Raising Bennett: Choosing your new family member


So how do we decide who to add to our family? It’s such a difficult decision and one that we have to remember may be living in our home for the next 15 years.

There are so many options when it comes to choosing your next dog. Will you be getting a puppy or an older dog? Will that puppy or older dog be from a rescue, from a registered breeder or from somewhere else? What breed or mix of breeds will they be?

The answers to all of these questions will be different for different people. I know for myself when it came to choosing Bennett to come and live with us it wasn’t an easy decision at all, and it was one that took probably 5 years in the making!

Around 5 years ago I begun thinking would Lil like to live with another dog in the household? At that stage I was very active with her in training and with utilising her in my business. I was single, working full-time in another role within mental health research and also dog training casually on the side. I was very busy and I wanted her to have company in the time that I couldn’t have her with me. I needed that company however to be a positive addition to her quality of life, not a stressful one. Over the subsequent few years I went on to foster 5 dogs varying in ages, breeds and sexes. Each came with their own various personalities and behaviour characteristics. Two I remember resulted in Lil retreating into a shell of herself, fearful to approach me or to enjoy her space within our home. As much as I adored these dogs, I knew they weren’t right for her as she started to get older. We fostered a gorgeous older labrador who was petrified of anything that wasn’t a fenced back yard. Scared to come inside, scared to walk outside. We worked on helping her build her confidence and she was adopted by a wonderful family perfectly suited to her needs as she was to theirs. As the next couple of years went by, it was becoming apparent to me just how much I used Lil in my work and that whoever became that addition to our household would have some huge paws to fill as they begin to help me help other dogs with their behaviour. This put added pressure on choosing that perfect fit for us. This new dog had to suit not only my needs, but Lil’s and also my partner’s who I now lived with – alongside his 16 year old cat! This led us to choosing a puppy from a breeder that bred the low shedding breed, Portuguese Water Dogs, that would be smaller than Lil, but be very socially confident and higher energy. I also researched the breeder extensively and the work they did on early habituation and socialisation, the temperaments of their dogs, and the types of dogs their previous litters turned out to be like. This suited perfectly the needs of everyone in our household, and the future of training and therapy work I wanted to do with our future dog.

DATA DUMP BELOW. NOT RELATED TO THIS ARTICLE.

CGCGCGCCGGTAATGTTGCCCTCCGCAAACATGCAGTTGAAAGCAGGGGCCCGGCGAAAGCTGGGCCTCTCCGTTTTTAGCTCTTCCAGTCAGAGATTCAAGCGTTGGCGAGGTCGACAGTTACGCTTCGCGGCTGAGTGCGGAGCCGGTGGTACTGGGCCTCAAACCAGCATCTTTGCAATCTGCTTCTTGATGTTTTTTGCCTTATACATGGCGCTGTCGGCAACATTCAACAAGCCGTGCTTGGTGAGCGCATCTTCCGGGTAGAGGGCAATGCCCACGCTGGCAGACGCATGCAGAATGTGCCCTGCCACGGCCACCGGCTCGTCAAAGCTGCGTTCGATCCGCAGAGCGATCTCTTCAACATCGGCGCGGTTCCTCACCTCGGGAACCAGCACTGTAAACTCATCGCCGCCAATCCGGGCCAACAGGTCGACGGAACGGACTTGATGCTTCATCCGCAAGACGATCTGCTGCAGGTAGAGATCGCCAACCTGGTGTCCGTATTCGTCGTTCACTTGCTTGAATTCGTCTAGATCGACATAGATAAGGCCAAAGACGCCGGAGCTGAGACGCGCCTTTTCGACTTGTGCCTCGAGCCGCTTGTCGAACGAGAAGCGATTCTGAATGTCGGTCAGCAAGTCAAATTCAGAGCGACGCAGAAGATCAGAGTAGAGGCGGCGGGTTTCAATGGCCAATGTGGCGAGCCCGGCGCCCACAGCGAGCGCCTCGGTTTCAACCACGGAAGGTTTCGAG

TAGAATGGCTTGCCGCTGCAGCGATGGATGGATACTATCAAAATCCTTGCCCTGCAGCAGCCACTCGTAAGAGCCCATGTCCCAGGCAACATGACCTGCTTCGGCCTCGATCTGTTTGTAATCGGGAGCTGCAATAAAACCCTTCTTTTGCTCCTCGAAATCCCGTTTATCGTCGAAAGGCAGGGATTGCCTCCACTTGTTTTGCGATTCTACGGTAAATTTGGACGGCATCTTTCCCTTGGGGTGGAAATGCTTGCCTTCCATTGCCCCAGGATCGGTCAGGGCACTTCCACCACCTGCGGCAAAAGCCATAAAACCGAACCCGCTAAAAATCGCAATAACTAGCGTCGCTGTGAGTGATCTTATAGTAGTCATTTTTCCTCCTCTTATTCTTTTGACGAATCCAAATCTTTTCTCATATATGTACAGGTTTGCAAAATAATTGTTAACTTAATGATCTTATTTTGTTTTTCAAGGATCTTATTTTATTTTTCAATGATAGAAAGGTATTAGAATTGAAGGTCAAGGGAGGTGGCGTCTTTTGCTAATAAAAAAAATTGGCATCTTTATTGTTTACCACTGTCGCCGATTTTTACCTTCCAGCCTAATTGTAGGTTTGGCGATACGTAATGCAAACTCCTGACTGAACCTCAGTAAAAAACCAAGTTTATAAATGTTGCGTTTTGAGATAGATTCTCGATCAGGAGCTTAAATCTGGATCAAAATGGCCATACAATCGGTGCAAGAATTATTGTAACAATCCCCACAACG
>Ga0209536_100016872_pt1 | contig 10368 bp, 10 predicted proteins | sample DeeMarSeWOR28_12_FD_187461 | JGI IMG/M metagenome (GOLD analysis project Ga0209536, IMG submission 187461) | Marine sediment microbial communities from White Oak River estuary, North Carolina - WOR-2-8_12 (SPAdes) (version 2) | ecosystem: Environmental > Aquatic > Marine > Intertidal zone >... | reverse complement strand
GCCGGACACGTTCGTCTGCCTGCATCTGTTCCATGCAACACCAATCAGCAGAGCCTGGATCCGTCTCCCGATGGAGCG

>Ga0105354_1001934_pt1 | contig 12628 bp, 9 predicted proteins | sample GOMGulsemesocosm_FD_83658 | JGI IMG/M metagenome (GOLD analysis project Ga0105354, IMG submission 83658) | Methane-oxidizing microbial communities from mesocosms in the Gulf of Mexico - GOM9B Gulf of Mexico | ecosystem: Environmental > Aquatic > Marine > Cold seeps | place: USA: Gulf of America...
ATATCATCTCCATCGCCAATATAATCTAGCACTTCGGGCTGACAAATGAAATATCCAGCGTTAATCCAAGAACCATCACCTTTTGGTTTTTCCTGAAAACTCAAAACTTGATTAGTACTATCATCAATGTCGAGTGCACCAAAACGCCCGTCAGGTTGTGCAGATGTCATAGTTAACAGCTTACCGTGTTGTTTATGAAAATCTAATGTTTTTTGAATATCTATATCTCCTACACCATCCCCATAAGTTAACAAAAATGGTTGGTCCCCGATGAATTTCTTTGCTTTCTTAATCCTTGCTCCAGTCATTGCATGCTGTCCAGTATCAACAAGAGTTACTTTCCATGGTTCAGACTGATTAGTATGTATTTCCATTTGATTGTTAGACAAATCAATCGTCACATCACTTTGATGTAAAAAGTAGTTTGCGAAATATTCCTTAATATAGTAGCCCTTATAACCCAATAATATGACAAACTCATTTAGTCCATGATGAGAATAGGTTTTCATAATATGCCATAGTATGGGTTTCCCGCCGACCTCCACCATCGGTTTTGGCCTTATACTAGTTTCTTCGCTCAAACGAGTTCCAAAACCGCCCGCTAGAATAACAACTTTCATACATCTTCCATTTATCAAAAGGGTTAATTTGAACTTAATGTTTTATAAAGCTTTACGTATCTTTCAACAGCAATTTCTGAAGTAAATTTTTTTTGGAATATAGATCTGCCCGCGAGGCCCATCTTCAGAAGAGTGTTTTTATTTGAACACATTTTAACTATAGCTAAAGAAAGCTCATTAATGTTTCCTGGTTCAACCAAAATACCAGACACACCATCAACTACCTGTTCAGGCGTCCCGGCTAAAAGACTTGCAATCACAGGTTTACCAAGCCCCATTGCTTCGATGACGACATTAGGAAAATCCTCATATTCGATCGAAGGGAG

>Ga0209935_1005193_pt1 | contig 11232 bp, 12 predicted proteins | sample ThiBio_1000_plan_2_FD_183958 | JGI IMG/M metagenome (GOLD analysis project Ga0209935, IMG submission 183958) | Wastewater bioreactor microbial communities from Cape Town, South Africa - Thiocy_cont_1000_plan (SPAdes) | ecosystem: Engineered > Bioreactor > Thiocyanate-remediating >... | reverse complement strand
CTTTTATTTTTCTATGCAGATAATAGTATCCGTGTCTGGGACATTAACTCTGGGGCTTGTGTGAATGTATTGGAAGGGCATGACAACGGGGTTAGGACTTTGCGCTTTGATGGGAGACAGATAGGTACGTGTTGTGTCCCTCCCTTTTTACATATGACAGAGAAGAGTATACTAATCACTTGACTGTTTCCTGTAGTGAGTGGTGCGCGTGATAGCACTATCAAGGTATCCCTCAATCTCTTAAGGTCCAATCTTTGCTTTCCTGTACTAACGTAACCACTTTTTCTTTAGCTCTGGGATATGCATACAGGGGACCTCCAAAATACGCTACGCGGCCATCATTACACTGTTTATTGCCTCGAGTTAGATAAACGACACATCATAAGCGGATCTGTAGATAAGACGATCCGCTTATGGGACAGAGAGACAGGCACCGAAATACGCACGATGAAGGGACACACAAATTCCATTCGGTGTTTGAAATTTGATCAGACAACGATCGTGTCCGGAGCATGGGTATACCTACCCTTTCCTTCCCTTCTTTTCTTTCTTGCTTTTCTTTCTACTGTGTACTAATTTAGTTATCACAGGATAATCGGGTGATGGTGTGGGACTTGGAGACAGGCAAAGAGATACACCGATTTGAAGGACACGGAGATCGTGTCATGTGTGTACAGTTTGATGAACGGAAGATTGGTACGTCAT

Meeting my new human

So often I work with families who it has clearly been a problem of the wrong fit of dog for the family and lifestyle. It was nothing at all to do with the family and the love they could provide, or anything wrong with the dog and their behaviour, it was just the wrong pairing. If only breeders and even the rescue organisations could have possibly taken a bit more time to ask a few crucial questions as to whether this pairing was going to be a likely good fit for life. Some do, however many don’t.

So what are some of the questions that we should be asking ourselves as we embark on that exciting yet daunting search for our newest family member? I wanted to list some of the ones that I feel are the most important for all families to consider: